Dissolvable Eco Wedding Dress Tests Marriage's Sustainability

Dissolvable Eco Wedding Dress Tests Marriage's Sustainability

A dress designed in collaboration between fashion and engineering students leads to a greener gown for (indoor) nuptials.

Students at Sheffield Hallam University in the United Kingdom have created five dresses that dissolve in water as a way of highlighting the issue of clothing waste in the U.K. -- where 1.5 million metric tons of clothes end up in landfills every year.

Each of the five dresses, pictured below, represents a step in the transformation of the garment from clothing to nothing. 

Dissolving wedding dress


"The students wanted to challenge the notion that a wedding dress should only be used once and aimed to explore modern society's attitudes towards throwaway fashion," said Jane Blohm, a lecturer at Sheffield Hallam, in a statement. "The project is a union between art and technology which explores the possibilities of using alternative materials for our clothing. The wedding gown is perhaps one of the most iconic and symbolic garments in humanity's wardrobe and represents the challenges of 'throwaway fashion.'"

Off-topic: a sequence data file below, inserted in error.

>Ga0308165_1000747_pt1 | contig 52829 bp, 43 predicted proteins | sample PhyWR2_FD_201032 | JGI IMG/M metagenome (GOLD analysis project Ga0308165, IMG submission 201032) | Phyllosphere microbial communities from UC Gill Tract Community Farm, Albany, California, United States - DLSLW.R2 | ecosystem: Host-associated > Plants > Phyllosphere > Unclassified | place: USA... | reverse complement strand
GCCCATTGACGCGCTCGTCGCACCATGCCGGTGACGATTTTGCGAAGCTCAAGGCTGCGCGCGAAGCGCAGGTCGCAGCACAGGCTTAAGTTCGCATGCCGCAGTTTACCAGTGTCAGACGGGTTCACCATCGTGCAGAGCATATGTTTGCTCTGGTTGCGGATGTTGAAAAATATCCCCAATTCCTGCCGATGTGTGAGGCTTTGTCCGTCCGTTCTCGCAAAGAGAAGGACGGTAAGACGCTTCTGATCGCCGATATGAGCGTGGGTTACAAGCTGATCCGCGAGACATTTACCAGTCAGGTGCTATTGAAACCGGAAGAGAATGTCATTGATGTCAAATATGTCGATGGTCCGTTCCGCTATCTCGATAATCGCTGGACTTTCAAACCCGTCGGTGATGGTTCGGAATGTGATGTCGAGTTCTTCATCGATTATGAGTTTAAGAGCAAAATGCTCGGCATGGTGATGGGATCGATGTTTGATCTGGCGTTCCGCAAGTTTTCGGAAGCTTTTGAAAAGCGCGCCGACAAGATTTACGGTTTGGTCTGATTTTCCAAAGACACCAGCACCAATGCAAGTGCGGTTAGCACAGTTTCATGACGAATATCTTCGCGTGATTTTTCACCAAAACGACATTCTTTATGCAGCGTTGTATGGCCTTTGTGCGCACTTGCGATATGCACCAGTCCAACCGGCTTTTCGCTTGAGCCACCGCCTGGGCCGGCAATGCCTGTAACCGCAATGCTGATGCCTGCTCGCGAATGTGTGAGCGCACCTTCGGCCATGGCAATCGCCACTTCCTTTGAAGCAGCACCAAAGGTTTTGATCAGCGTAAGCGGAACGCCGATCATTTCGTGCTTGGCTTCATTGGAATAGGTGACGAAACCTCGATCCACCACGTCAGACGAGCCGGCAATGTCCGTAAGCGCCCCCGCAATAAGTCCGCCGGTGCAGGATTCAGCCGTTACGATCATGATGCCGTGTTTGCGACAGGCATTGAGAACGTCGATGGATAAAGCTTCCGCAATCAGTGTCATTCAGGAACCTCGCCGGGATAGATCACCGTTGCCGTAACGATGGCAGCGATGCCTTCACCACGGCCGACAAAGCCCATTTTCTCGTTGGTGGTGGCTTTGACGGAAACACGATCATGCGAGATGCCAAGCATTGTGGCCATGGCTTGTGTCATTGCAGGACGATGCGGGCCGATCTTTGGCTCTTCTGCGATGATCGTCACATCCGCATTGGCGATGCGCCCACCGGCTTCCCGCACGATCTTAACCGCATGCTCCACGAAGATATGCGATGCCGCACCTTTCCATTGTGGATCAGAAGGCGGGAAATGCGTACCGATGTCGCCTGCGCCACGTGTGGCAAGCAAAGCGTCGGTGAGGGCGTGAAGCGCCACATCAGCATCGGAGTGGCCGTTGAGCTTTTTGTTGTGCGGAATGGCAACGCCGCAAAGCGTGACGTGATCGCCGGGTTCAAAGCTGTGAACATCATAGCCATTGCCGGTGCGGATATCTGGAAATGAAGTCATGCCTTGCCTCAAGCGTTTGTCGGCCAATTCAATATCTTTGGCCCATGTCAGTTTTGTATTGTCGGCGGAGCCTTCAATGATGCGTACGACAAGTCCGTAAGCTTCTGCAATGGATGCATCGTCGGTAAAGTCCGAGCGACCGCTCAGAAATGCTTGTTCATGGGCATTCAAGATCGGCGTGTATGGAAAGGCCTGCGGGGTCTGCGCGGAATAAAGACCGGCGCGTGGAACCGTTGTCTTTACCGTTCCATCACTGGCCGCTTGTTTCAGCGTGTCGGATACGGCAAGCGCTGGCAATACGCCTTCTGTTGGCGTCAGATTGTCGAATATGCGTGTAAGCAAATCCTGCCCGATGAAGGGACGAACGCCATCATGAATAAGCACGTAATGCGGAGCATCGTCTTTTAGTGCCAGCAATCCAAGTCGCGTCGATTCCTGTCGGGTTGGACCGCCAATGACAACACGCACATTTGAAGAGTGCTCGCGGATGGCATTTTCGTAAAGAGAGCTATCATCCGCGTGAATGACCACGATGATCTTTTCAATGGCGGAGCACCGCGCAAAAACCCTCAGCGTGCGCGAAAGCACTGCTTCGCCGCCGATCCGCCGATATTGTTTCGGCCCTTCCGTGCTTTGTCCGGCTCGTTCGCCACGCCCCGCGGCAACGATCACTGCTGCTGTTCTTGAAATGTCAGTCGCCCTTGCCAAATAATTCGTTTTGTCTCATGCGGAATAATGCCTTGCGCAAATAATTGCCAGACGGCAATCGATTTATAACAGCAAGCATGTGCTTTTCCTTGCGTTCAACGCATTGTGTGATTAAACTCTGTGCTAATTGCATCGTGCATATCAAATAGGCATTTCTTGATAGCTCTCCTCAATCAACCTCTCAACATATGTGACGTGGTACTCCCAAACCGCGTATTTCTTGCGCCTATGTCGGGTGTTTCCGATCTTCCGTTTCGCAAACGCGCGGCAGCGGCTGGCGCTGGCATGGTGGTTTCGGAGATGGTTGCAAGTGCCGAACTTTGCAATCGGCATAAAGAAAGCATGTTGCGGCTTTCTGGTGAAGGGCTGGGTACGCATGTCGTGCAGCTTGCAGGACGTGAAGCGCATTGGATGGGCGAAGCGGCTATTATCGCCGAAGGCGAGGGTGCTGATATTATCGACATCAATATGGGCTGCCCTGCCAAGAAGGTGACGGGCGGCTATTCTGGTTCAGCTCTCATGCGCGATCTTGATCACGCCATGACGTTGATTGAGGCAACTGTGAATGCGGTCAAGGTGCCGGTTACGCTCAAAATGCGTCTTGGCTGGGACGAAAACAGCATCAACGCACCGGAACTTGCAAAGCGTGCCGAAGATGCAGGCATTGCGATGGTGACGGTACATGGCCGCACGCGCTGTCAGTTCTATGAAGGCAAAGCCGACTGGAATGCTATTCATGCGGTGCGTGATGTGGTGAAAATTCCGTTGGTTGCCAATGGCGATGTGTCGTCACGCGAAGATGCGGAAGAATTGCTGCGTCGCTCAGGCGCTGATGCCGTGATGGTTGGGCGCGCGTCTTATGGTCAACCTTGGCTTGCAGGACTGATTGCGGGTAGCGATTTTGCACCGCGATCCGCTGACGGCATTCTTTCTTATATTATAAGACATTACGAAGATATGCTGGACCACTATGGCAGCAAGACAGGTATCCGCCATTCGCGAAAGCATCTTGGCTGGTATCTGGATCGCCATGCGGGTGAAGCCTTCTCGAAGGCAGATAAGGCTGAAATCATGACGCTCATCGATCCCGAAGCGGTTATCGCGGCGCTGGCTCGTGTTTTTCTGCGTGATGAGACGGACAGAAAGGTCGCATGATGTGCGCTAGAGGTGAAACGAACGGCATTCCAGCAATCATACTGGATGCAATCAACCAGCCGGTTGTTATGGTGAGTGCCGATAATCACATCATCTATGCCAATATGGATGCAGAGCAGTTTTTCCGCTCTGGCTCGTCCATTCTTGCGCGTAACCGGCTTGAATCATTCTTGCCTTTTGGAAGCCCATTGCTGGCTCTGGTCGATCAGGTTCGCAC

Some companies have made strides with recycling and upcycling materials into clothing, including Hanes' work in turning old cotton into new socks and turning plastic bottles into fleece, and Patagonia's Common Threads Garment Recycling Program, which has set a goal of making all of the company's products recyclable by the end of this year.

But the clothing retail industry has seen a boom in recent years with the rise of low-cost shops like H&M in the U.K. and U.S., which has driven clothing costs down by 25 percent, according to Blohm. The result is a huge spike in clothing sent to landfill and immense amounts of wasted resources.

"In order to reduce fashion's impact on the environment, the fashion industry must begin to challenge conventional attitudes and practices," Blohm said. "The exhibition demonstrates what could be possible when design and scientific innovation combine forces."

Top photo CC-licensed by Olivier Martins; wedding dresses photo courtesy of University of Sheffield.